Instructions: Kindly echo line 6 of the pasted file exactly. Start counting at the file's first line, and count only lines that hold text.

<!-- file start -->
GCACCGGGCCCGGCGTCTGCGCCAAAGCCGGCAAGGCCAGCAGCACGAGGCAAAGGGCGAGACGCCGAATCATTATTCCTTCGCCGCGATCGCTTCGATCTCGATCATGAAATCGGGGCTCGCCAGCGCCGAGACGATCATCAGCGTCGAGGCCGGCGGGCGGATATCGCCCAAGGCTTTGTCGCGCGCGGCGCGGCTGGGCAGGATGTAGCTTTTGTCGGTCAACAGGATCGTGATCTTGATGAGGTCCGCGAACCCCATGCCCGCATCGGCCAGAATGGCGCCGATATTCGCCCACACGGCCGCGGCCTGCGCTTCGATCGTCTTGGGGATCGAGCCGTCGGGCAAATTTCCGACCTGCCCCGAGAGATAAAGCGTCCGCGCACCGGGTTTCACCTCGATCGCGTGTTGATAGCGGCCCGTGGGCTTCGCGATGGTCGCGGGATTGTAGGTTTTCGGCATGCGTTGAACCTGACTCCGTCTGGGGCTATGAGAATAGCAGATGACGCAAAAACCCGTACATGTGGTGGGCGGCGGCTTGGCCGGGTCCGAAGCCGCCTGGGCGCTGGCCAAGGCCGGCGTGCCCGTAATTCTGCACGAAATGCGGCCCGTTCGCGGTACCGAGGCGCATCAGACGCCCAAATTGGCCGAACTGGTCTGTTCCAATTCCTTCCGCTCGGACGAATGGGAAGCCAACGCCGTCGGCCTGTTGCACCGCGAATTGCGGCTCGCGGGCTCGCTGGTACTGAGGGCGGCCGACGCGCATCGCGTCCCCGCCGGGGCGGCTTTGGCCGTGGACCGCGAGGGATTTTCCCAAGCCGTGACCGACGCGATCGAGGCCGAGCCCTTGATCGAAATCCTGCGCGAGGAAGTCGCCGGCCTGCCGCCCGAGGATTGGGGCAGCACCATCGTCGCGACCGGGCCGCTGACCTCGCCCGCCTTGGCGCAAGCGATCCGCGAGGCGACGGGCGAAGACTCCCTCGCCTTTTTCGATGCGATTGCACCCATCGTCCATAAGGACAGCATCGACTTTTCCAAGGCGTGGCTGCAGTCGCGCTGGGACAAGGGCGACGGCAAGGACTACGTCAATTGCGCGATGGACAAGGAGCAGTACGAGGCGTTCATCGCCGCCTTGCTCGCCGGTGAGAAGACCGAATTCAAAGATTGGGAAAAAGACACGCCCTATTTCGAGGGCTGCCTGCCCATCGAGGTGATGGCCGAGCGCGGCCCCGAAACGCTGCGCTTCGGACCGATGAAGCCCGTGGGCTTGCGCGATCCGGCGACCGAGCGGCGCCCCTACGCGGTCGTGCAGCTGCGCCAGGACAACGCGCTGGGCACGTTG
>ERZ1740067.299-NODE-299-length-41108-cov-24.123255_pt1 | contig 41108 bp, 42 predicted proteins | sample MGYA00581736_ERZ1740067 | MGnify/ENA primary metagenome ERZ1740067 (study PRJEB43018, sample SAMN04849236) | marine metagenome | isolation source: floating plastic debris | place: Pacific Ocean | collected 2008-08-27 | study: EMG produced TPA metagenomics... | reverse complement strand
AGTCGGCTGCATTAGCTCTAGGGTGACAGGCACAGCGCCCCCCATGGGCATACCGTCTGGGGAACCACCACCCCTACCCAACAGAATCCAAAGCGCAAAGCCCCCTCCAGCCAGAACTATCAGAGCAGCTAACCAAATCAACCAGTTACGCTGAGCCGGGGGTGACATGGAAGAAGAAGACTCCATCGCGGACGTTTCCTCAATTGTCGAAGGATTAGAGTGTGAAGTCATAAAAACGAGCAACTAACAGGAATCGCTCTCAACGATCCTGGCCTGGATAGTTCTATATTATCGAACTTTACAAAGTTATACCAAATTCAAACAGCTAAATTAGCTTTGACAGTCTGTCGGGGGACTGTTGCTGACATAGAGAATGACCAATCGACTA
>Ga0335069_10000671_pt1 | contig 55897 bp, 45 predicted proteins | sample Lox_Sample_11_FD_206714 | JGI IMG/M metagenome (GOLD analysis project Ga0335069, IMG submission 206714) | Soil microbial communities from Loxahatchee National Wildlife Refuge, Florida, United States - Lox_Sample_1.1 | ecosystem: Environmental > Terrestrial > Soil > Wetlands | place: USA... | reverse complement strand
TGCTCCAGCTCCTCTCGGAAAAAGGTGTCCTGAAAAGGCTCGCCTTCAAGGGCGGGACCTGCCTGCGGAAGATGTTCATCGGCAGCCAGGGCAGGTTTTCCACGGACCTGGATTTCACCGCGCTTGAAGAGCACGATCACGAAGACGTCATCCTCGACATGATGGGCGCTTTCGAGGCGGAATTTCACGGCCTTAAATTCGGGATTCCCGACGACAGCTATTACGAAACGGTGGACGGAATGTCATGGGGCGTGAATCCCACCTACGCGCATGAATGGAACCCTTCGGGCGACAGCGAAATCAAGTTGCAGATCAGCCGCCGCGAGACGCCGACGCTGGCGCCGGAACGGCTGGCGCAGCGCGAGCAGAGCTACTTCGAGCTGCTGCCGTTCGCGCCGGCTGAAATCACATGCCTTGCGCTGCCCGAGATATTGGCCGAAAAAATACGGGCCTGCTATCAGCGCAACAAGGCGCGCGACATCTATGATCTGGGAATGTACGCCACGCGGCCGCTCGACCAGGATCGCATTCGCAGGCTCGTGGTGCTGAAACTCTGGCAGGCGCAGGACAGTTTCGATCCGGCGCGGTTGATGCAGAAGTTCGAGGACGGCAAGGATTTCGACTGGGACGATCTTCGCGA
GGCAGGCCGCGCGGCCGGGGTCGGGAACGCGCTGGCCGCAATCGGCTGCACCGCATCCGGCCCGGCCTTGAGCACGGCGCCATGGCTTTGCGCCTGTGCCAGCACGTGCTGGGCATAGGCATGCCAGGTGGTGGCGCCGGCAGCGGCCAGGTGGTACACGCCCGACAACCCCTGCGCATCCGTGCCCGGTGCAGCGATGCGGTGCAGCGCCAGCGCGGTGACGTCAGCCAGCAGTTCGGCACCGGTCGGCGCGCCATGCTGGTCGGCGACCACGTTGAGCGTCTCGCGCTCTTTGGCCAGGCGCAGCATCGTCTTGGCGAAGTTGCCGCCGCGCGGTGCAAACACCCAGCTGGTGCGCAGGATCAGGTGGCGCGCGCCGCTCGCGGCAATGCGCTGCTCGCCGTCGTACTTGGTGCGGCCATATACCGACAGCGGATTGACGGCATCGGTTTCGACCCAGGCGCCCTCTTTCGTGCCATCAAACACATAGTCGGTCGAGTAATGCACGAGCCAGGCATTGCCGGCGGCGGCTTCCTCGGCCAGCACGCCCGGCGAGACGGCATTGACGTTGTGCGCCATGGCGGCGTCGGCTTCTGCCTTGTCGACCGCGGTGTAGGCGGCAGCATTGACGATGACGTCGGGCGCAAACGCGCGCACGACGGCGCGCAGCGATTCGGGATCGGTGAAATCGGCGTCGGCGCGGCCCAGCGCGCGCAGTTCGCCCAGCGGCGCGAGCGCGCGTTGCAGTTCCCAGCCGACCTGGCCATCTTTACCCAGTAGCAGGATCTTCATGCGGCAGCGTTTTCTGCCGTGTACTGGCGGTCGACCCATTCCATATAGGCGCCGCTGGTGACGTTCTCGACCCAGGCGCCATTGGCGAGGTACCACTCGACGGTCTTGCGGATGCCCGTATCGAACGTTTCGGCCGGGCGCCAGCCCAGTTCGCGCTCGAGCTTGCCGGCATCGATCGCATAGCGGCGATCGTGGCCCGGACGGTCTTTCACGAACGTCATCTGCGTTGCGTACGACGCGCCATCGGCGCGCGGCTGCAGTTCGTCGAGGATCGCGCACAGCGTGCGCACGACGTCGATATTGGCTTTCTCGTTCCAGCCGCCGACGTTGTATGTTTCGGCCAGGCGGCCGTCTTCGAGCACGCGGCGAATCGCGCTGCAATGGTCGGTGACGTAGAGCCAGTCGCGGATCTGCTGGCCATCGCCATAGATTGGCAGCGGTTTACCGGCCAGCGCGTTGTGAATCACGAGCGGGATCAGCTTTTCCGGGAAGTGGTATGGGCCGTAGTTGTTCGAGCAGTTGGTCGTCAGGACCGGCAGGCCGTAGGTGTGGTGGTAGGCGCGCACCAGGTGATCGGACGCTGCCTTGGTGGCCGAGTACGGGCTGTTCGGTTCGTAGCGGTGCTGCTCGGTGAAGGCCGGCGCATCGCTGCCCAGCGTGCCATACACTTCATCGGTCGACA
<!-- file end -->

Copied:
GGCAGGCCGCGCGGCCGGGGTCGGGAACGCGCTGGCCGCAATCGGCTGCACCGCATCCGGCCCGGCCTTGAGCACGGCGCCATGGCTTTGCGCCTGTGCCAGCACGTGCTGGGCATAGGCATGCCAGGTGGTGGCGCCGGCAGCGGCCAGGTGGTACACGCCCGACAACCCCTGCGCATCCGTGCCCGGTGCAGCGATGCGGTGCAGCGCCAGCGCGGTGACGTCAGCCAGCAGTTCGGCACCGGTCGGCGCGCCATGCTGGTCGGCGACCACGTTGAGCGTCTCGCGCTCTTTGGCCAGGCGCAGCATCGTCTTGGCGAAGTTGCCGCCGCGCGGTGCAAACACCCAGCTGGTGCGCAGGATCAGGTGGCGCGCGCCGCTCGCGGCAATGCGCTGCTCGCCGTCGTACTTGGTGCGGCCATATACCGACAGCGGATTGACGGCATCGGTTTCGACCCAGGCGCCCTCTTTCGTGCCATCAAACACATAGTCGGTCGAGTAATGCACGAGCCAGGCATTGCCGGCGGCGGCTTCCTCGGCCAGCACGCCCGGCGAGACGGCATTGACGTTGTGCGCCATGGCGGCGTCGGCTTCTGCCTTGTCGACCGCGGTGTAGGCGGCAGCATTGACGATGACGTCGGGCGCAAACGCGCGCACGACGGCGCGCAGCGATTCGGGATCGGTGAAATCGGCGTCGGCGCGGCCCAGCGCGCGCAGTTCGCCCAGCGGCGCGAGCGCGCGTTGCAGTTCCCAGCCGACCTGGCCATCTTTACCCAGTAGCAGGATCTTCATGCGGCAGCGTTTTCTGCCGTGTACTGGCGGTCGACCCATTCCATATAGGCGCCGCTGGTGACGTTCTCGACCCAGGCGCCATTGGCGAGGTACCACTCGACGGTCTTGCGGATGCCCGTATCGAACGTTTCGGCCGGGCGCCAGCCCAGTTCGCGCTCGAGCTTGCCGGCATCGATCGCATAGCGGCGATCGTGGCCCGGACGGTCTTTCACGAACGTCATCTGCGTTGCGTACGACGCGCCATCGGCGCGCGGCTGCAGTTCGTCGAGGATCGCGCACAGCGTGCGCACGACGTCGATATTGGCTTTCTCGTTCCAGCCGCCGACGTTGTATGTTTCGGCCAGGCGGCCGTCTTCGAGCACGCGGCGAATCGCGCTGCAATGGTCGGTGACGTAGAGCCAGTCGCGGATCTGCTGGCCATCGCCATAGATTGGCAGCGGTTTACCGGCCAGCGCGTTGTGAATCACGAGCGGGATCAGCTTTTCCGGGAAGTGGTATGGGCCGTAGTTGTTCGAGCAGTTGGTCGTCAGGACCGGCAGGCCGTAGGTGTGGTGGTAGGCGCGCACCAGGTGATCGGACGCTGCCTTGGTGGCCGAGTACGGGCTGTTCGGTTCGTAGCGGTGCTGCTCGGTGAAGGCCGGCGCATCGCTGCCCAGCGTGCCATACACTTCATCGGTCGACA